Aug 23, 2019 | Updated: 11:15 AM EDT

Google and Mobile Leads IPOs

Dec 26, 2013 11:18 AM EST

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The outlook for 2013 was driven by the continual activity focused on the new “core” of mobile, social, analytics and security according to PWC. Google’s historic market cap high of $250 which surpassed Microsoft for the first time was also a notable driver. Last year Google’s acquisition to Motorola was the top deal for M&A activity. Google, ever an active acquirer of both large and small companies, completed over 53 transactions (both acquisitions and purchases of intangible assets) with all, except the Google-Motorola Mobility transaction.

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The report also highlighted major Internet players continuing to build out their ecosystems in 2013, luring consumers through a combination of hardware and software, content and commerce. As an example of broad sector crossover by Internet majors, Google’s recent acquisitions in e-commerce, the Motorola Mobility acquisition, Google’s Fiber rollout, and Google Glass all provide evidence of such movements. Major mobile players competed for consumers. Trend and future developments of 2, 5 and 10 years from now were in the making.

PWC also stated, Success with consumers will have more businesses looking for a presence in local consumption, most likely through social and mobile apps. Job opportunities are in demand and so is the talent with start-ups are just as often acquired for software and engineering talent. The report states that this now-common practice drives smaller acquisitions throughout Silicon Valley, as more established Internet companies absorb the talent for internal initiatives. Acqui-hires are expected  to continue to contribute to deal volumes for the Internet sector in 2013.

Apps and the power to transform software were also significant. According to the report, the new market opportunities in the App Economy expected to see unprecedented activity in mobile app development, start-up creation and subsequent M&A activity as a means of working new solutions into established portfolios.

Technology, more than in any other industry, had real pressure of disruptive innovation causing technology companies constantly to looking for their next competitive differentiator. Some of the strategies technology companies were seeking to gain were investing in areas such as new talent, new technologies, R&D and M&A.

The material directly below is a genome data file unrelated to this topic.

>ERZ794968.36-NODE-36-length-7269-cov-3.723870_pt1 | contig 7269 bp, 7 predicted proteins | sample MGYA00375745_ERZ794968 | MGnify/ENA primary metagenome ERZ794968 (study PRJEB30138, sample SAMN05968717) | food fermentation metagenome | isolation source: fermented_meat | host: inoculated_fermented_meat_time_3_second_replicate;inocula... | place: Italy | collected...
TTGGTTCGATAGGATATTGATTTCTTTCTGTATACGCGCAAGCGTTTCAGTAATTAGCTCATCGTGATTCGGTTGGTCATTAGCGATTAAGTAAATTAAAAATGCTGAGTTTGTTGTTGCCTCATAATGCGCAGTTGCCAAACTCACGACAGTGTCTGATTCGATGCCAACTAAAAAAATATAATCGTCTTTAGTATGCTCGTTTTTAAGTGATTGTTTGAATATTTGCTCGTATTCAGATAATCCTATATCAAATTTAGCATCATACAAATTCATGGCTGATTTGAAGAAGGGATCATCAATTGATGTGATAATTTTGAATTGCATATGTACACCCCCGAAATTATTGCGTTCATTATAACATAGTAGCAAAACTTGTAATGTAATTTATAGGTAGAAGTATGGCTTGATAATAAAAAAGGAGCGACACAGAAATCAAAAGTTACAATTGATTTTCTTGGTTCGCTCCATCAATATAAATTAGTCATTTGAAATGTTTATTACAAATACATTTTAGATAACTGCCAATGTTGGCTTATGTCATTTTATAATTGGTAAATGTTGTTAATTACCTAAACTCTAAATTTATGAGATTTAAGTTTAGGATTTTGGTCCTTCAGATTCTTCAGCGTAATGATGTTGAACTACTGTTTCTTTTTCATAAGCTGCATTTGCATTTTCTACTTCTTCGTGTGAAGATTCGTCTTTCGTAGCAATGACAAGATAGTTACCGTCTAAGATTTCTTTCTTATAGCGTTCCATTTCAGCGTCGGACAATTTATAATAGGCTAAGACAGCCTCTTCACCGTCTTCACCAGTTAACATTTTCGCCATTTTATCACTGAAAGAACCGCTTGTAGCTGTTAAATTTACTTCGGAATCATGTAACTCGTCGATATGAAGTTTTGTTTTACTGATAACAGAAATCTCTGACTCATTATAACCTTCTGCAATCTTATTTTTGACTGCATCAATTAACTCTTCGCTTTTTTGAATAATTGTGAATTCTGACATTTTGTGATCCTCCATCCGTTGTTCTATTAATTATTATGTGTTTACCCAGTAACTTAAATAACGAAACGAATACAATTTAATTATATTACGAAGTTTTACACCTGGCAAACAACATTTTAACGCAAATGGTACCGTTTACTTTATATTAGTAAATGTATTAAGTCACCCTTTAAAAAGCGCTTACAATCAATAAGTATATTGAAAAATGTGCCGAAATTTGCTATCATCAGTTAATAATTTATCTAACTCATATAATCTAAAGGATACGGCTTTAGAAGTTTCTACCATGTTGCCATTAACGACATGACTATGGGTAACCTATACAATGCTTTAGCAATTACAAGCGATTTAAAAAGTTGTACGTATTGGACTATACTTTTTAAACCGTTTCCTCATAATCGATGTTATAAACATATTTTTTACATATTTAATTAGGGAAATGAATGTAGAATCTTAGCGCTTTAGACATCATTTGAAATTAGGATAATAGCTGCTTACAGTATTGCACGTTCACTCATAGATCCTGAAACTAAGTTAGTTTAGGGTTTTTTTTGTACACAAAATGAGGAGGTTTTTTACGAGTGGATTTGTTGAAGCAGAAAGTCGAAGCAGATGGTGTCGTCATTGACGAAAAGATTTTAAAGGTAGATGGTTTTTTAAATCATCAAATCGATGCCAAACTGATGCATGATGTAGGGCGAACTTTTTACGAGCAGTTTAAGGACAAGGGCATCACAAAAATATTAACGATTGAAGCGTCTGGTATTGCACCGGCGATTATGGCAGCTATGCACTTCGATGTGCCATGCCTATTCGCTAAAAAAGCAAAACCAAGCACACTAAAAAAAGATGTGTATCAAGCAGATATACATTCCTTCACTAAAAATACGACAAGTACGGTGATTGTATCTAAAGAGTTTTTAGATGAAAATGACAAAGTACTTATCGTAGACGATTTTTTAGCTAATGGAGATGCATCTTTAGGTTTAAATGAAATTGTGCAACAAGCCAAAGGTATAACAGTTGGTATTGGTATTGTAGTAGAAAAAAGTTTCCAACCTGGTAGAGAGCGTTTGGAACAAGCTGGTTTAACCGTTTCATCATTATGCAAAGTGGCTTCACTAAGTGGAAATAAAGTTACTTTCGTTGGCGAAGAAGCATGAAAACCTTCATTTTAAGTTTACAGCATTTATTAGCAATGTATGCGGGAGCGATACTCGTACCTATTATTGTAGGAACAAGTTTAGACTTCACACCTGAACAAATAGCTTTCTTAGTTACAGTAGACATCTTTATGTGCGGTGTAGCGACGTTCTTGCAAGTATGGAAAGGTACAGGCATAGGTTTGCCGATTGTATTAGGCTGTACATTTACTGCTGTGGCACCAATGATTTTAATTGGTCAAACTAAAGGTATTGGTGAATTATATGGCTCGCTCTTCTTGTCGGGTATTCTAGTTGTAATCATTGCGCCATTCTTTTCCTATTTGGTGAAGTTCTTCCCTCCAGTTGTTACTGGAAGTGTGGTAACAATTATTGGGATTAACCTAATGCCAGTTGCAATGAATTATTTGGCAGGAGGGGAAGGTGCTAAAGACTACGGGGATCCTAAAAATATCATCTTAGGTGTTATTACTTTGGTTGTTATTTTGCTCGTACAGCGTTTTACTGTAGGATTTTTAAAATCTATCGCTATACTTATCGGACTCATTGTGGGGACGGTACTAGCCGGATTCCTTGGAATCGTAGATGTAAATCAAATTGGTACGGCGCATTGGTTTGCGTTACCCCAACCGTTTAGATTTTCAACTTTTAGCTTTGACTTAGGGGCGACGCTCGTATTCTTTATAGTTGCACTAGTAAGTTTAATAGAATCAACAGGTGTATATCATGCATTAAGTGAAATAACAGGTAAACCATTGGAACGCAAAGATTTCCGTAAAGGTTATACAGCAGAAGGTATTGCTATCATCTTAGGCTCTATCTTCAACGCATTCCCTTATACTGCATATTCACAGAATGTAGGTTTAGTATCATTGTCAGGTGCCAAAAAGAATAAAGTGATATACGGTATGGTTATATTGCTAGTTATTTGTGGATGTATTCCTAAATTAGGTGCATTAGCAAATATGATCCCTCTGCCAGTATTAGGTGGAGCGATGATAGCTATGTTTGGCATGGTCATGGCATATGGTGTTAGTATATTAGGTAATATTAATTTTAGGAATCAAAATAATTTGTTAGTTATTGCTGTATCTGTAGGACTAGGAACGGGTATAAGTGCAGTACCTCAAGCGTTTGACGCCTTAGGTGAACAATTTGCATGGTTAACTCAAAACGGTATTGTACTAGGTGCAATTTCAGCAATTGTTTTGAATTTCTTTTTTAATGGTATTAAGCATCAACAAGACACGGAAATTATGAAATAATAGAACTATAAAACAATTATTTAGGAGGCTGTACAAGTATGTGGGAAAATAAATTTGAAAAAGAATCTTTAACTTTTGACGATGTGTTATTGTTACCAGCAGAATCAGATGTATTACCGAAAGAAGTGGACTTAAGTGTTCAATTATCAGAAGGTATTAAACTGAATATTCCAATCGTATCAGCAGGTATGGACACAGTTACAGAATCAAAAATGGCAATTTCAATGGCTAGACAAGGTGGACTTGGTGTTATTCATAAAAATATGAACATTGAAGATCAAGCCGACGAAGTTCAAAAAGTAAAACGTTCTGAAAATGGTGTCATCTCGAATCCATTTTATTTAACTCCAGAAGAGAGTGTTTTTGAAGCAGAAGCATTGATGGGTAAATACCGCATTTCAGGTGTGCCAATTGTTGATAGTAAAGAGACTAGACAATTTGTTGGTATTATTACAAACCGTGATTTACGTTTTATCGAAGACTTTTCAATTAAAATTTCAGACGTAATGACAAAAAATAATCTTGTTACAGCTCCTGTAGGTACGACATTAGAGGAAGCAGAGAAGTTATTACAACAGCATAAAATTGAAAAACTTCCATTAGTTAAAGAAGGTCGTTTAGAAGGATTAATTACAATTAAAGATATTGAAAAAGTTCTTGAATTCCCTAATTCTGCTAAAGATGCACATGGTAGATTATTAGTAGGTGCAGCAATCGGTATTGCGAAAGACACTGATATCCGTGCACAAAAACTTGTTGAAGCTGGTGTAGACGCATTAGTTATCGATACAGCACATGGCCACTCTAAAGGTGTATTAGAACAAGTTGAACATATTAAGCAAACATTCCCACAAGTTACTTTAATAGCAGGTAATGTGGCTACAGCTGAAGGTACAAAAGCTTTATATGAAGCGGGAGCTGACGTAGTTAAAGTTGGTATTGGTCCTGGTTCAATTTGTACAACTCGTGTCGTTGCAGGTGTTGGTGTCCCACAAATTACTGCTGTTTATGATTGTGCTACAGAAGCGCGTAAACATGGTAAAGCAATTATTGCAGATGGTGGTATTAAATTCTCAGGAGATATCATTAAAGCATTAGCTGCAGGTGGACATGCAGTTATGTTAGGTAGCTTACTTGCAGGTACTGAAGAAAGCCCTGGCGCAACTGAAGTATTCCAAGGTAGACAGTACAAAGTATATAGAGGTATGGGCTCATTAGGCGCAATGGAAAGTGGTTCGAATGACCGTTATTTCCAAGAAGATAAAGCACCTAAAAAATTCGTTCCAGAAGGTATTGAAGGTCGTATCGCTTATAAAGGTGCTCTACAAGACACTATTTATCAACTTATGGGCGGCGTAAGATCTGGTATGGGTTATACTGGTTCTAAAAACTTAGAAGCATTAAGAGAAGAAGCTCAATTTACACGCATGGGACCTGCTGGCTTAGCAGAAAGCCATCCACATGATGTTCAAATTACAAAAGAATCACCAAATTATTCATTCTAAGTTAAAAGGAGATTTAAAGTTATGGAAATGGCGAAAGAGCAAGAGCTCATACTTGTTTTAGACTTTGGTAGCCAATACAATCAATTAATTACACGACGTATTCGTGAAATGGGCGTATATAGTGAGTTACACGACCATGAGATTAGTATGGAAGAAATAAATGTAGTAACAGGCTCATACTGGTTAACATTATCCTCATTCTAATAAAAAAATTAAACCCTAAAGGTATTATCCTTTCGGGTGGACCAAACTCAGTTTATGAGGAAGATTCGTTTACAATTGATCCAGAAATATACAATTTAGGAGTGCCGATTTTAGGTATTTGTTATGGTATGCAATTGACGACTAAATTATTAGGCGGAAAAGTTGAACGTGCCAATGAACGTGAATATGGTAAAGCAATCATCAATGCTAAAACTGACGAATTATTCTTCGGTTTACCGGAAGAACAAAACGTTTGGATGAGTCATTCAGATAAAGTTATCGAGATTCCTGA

IT service firms in emerging markets for M&A are also looking to gain local market experience and expertise. PWC’s report states, while cost is still a driver, demand is also a growing factor as mature market firms look to expand internationally to drive growth and customer loyalty for large multinational company clients. In summary, the report highlighted technology companies as increasingly looking to drive holistic solutions for clients. Broad-based technology businesses are continuously looking for value-added services to supplement existing product and service portfolios. Traditional IT services firms are expanding their reach to include other professional services that give them a more holistic offering for their clients.

The largest hardware and networking transactions closed during the year included: Google’s acquisition of Motorola Mobility, a mobile technology solutions provider, for $12.9 billion in the second quarter. PWC also predicted that 2013 will bring more movement on this front as hardware vendors work to round out their converged data center offerings via continued M&A activity. Like software companies, hardware vendors are focused on ecosystems as they work to drive value to their consumer customers. Companies like Apple, Samsung, Google, Microsoft and others have increasingly connected hardware, software and services to content, distribution and other key parts of the ecosystem in order to better control the user experience. We will continue to see this move forward in 2013 as traditional hardware companies seek to compete for consumers.

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